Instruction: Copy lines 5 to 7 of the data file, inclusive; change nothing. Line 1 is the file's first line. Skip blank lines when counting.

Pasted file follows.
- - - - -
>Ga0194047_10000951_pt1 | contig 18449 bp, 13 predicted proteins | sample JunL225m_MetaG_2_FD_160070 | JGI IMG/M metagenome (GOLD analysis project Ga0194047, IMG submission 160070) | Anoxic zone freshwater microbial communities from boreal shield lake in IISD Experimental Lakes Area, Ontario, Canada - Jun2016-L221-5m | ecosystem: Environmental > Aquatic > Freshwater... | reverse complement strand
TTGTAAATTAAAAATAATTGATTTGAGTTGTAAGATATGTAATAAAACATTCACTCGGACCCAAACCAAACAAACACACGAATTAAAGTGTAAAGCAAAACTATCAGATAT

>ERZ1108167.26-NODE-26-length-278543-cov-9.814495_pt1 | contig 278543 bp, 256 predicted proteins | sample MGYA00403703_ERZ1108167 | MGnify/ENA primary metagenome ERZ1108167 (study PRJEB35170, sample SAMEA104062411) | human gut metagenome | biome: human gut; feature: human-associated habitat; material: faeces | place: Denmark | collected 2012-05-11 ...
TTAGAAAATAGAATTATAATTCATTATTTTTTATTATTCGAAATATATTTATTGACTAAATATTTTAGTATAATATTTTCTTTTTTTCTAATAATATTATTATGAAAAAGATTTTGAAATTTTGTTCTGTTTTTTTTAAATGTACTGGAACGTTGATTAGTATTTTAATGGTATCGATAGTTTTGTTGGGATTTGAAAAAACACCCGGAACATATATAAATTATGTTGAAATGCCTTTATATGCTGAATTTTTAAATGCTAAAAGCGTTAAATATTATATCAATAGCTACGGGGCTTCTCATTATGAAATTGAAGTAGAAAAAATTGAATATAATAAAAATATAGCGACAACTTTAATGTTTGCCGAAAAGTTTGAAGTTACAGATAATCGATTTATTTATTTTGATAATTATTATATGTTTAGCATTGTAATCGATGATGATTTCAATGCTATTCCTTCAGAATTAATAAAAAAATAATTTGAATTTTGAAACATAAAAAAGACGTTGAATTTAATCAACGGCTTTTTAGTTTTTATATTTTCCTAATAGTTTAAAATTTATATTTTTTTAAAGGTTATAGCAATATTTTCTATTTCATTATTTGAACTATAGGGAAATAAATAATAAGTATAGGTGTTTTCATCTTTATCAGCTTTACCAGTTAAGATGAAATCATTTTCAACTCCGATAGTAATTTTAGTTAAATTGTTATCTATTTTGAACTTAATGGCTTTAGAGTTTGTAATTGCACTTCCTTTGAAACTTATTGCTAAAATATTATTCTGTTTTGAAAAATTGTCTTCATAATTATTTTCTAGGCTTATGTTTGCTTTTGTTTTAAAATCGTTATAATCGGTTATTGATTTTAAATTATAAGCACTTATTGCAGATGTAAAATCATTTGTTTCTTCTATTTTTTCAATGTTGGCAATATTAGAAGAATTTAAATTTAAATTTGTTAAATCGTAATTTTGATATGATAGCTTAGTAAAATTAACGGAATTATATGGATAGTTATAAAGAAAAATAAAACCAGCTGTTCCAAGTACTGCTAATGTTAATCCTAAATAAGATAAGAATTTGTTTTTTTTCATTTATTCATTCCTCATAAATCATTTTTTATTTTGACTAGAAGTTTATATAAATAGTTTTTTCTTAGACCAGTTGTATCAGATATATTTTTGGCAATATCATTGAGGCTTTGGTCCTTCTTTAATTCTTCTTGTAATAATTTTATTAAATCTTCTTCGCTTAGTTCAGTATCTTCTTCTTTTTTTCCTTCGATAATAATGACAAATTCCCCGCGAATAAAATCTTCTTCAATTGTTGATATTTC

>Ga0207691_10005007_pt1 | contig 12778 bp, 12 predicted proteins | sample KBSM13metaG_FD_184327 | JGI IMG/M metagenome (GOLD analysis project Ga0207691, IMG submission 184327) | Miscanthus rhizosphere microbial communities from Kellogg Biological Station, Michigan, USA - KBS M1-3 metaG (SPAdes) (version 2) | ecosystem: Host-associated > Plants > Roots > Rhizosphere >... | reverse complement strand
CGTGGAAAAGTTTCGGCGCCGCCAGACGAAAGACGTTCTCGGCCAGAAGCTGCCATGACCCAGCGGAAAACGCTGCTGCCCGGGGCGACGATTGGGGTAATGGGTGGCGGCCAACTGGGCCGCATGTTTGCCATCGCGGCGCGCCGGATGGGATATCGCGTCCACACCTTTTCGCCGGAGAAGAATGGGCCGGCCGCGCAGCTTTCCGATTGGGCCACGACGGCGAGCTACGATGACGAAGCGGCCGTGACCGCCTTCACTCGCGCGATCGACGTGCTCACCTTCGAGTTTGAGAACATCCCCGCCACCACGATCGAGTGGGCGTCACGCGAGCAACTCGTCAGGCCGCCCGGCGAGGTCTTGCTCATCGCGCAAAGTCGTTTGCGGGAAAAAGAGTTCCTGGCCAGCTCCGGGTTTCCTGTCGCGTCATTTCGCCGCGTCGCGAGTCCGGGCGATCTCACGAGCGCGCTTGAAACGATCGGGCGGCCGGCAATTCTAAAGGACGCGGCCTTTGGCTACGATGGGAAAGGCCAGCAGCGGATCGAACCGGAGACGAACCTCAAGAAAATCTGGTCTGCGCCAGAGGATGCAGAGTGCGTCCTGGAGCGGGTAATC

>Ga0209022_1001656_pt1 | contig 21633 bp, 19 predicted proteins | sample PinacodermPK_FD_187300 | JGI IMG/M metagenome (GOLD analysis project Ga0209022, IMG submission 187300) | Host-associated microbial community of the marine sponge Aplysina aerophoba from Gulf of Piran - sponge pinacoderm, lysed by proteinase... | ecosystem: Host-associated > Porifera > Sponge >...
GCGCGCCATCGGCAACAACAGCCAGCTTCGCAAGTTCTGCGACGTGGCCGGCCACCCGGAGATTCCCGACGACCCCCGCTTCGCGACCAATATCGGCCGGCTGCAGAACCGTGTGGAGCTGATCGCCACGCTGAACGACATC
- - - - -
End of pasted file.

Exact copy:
>Ga0207691_10005007_pt1 | contig 12778 bp, 12 predicted proteins | sample KBSM13metaG_FD_184327 | JGI IMG/M metagenome (GOLD analysis project Ga0207691, IMG submission 184327) | Miscanthus rhizosphere microbial communities from Kellogg Biological Station, Michigan, USA - KBS M1-3 metaG (SPAdes) (version 2) | ecosystem: Host-associated > Plants > Roots > Rhizosphere >... | reverse complement strand
CGTGGAAAAGTTTCGGCGCCGCCAGACGAAAGACGTTCTCGGCCAGAAGCTGCCATGACCCAGCGGAAAACGCTGCTGCCCGGGGCGACGATTGGGGTAATGGGTGGCGGCCAACTGGGCCGCATGTTTGCCATCGCGGCGCGCCGGATGGGATATCGCGTCCACACCTTTTCGCCGGAGAAGAATGGGCCGGCCGCGCAGCTTTCCGATTGGGCCACGACGGCGAGCTACGATGACGAAGCGGCCGTGACCGCCTTCACTCGCGCGATCGACGTGCTCACCTTCGAGTTTGAGAACATCCCCGCCACCACGATCGAGTGGGCGTCACGCGAGCAACTCGTCAGGCCGCCCGGCGAGGTCTTGCTCATCGCGCAAAGTCGTTTGCGGGAAAAAGAGTTCCTGGCCAGCTCCGGGTTTCCTGTCGCGTCATTTCGCCGCGTCGCGAGTCCGGGCGATCTCACGAGCGCGCTTGAAACGATCGGGCGGCCGGCAATTCTAAAGGACGCGGCCTTTGGCTACGATGGGAAAGGCCAGCAGCGGATCGAACCGGAGACGAACCTCAAGAAAATCTGGTCTGCGCCAGAGGATGCAGAGTGCGTCCTGGAGCGGGTAATC

>Ga0209022_1001656_pt1 | contig 21633 bp, 19 predicted proteins | sample PinacodermPK_FD_187300 | JGI IMG/M metagenome (GOLD analysis project Ga0209022, IMG submission 187300) | Host-associated microbial community of the marine sponge Aplysina aerophoba from Gulf of Piran - sponge pinacoderm, lysed by proteinase... | ecosystem: Host-associated > Porifera > Sponge >...